Monday, November 28, 2011

"Get Off!"

A week or so ago, I posted about how the kids made a teeter totter that turned into a kind of balance beam. The older kids found it again last week as the rains came down.

On Monday, Charlotte took it on, balancing across the teeter totter, clearly setting out to master the thing. She walked quickly to the pivot point, then carefully across it until the board tipped under her weight, then turned around and went back again.

The problem was that there were soon other kids who wanted to play on the new toy, which really bollixed up her plans. 

"Get off! Get off!"

It was frustrating. As soon as she convinced one person to step off another stepped on.

"Get off! Get off!"

Last year as a 2-year-old she would have likely pushed someone, but the only time she put her hands on other kids on Wednesday was in an attempt to focus their attention on her, to get them to listen to what she had to tell them: "Get off!"

She wanted the board free for her experiments, but others wanted to play with it too. Charlotte was forceful, but under control. Each, "Get off!" sounded to me as if she would have appended it with, "I just need it for a couple more minutes," if she'd thought of it.

I helped her clear the decks a couple times by stating the fact, "Charlotte wants everyone to get off," which gave her a couple opportunities to scamper across unimpeded, but it didn't last as the next wave of curious classmates arrived out of the rain, hooded, with zombie-like persistency, to be on that teeter totter board with her.

At one point there were so many kids standing there, it seemed momentarily hazardous, so I stood on one end, my body weight keeping the whole thing from tipping. The kids on the opposite end, Charlotte included, rose into the air.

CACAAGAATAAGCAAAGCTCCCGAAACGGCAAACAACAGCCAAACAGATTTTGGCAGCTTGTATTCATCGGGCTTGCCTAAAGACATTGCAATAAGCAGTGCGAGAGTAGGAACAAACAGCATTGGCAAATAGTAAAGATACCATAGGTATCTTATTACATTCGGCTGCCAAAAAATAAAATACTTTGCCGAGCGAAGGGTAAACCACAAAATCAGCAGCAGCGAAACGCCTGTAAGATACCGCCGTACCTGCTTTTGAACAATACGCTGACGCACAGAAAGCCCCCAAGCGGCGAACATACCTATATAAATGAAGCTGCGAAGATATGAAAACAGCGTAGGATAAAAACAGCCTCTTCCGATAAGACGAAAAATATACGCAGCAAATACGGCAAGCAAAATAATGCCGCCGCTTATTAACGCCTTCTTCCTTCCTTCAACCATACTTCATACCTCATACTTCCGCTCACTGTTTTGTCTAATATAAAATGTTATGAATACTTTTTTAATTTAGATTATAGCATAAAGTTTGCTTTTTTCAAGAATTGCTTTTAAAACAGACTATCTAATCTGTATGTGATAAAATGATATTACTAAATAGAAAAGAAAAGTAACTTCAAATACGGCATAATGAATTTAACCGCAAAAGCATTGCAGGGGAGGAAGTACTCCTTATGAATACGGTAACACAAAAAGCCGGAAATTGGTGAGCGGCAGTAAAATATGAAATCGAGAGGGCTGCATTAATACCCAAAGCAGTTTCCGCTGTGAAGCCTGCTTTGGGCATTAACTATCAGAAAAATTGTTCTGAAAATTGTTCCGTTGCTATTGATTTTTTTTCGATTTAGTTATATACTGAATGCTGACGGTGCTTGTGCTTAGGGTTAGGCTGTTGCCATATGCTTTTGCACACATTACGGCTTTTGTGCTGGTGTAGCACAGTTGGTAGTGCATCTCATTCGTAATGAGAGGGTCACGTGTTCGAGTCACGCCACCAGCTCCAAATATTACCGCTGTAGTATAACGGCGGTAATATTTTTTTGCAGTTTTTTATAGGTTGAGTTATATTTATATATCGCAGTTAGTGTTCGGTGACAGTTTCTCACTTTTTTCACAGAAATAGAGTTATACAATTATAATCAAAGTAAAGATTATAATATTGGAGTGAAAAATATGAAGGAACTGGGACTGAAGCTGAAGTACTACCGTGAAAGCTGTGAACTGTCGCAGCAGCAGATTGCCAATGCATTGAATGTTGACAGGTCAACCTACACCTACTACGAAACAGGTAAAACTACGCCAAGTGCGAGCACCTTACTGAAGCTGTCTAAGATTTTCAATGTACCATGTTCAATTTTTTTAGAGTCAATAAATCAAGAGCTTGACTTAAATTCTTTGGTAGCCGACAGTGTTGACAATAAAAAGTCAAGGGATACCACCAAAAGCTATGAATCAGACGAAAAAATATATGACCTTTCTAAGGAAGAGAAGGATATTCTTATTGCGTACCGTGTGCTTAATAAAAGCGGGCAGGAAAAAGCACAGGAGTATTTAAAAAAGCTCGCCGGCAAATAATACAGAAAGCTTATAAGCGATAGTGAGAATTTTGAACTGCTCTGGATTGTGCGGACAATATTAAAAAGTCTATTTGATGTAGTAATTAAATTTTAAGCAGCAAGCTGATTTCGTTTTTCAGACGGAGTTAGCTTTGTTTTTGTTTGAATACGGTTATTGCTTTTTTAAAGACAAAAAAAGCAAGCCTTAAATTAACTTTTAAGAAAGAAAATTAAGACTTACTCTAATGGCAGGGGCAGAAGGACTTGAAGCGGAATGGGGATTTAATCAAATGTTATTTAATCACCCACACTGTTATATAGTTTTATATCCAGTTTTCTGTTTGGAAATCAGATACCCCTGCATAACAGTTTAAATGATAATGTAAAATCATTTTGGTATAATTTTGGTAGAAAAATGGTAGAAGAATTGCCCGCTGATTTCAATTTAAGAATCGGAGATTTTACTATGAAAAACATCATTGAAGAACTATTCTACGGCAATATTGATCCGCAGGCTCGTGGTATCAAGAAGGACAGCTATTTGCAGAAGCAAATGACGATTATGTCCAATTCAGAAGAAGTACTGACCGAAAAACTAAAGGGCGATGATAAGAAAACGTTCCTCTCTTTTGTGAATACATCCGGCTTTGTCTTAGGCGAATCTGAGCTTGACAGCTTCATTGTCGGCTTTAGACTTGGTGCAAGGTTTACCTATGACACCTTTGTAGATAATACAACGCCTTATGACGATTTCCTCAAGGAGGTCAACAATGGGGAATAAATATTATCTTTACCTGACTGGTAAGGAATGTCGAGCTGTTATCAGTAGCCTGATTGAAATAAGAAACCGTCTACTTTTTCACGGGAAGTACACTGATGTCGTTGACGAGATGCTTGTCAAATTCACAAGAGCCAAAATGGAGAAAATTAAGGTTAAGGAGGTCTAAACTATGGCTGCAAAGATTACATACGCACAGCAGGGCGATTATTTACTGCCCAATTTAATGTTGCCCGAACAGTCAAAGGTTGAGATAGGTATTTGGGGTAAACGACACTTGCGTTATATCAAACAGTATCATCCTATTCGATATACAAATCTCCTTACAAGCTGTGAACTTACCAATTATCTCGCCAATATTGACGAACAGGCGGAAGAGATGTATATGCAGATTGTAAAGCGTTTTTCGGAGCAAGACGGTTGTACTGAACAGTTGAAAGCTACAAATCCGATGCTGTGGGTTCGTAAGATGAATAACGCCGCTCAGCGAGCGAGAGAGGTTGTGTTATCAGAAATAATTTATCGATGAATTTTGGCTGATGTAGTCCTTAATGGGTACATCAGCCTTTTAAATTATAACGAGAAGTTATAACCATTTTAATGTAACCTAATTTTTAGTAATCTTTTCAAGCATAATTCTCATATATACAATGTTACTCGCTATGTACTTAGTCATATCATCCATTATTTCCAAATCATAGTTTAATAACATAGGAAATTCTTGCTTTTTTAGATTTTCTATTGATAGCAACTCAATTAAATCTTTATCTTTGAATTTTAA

The other kids jumped off the side, but Charlotte stayed on, turning on the springy, raised end of the board as if it were a diving board over a swimming pool. She began to jump, once, twice, thrice then launched herself into the wood chips. A few of the other kids then gave it go, or rather, they walked out on the plank and jumped off, but only Charlotte tried the three bounce swan dive.

The following day it was raining even harder. Violet and I found ourselves together near the teeter totter. I asked, "Have you played with the new toy."

"This?" She got up on it, standing pretty much in the center. I stood on one end, raising the opposite end like I'd done the day before.

Violet walked out to the raised end of the board, jumped once, twice, thrice then launched herself into the wood chips. She did it several times. I was probably cheering aloud for her. At least, looking back that's what would explain what happened next. Within a matter of minutes nearly every child in the outdoor classroom was lined up for a turn, a queue of close to 20 children that stretched well into the sand pit.

The rain beat upon us as we jumped from our improvised spring board. Most of us landed on our feet, but some, like Gray, chose the belly flop, and he wasn't the only one.

So this is an instance when I, as the teacher, wasn't just observing or making statements of fact: I was performing a vital role, serving as dead weight. I reckon I'll do it again today.

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Amanda @ The Educators' Spin On It said...

Every time I read your posts I am so grateful that you (and others who share your passion) are in the lives of our children. More adults need to serve as the "dead weight" and support our kids.

Mullin Avenue Workshop said...

Now, this sounds like fun!

cherib said...

I also LOVE that you are outside RAIN or SHINE! I've got to get my parents to send their kids to school in the PROPER CLOTHING so we can PLAY as hard as you all do up there outside in Seattle!! :)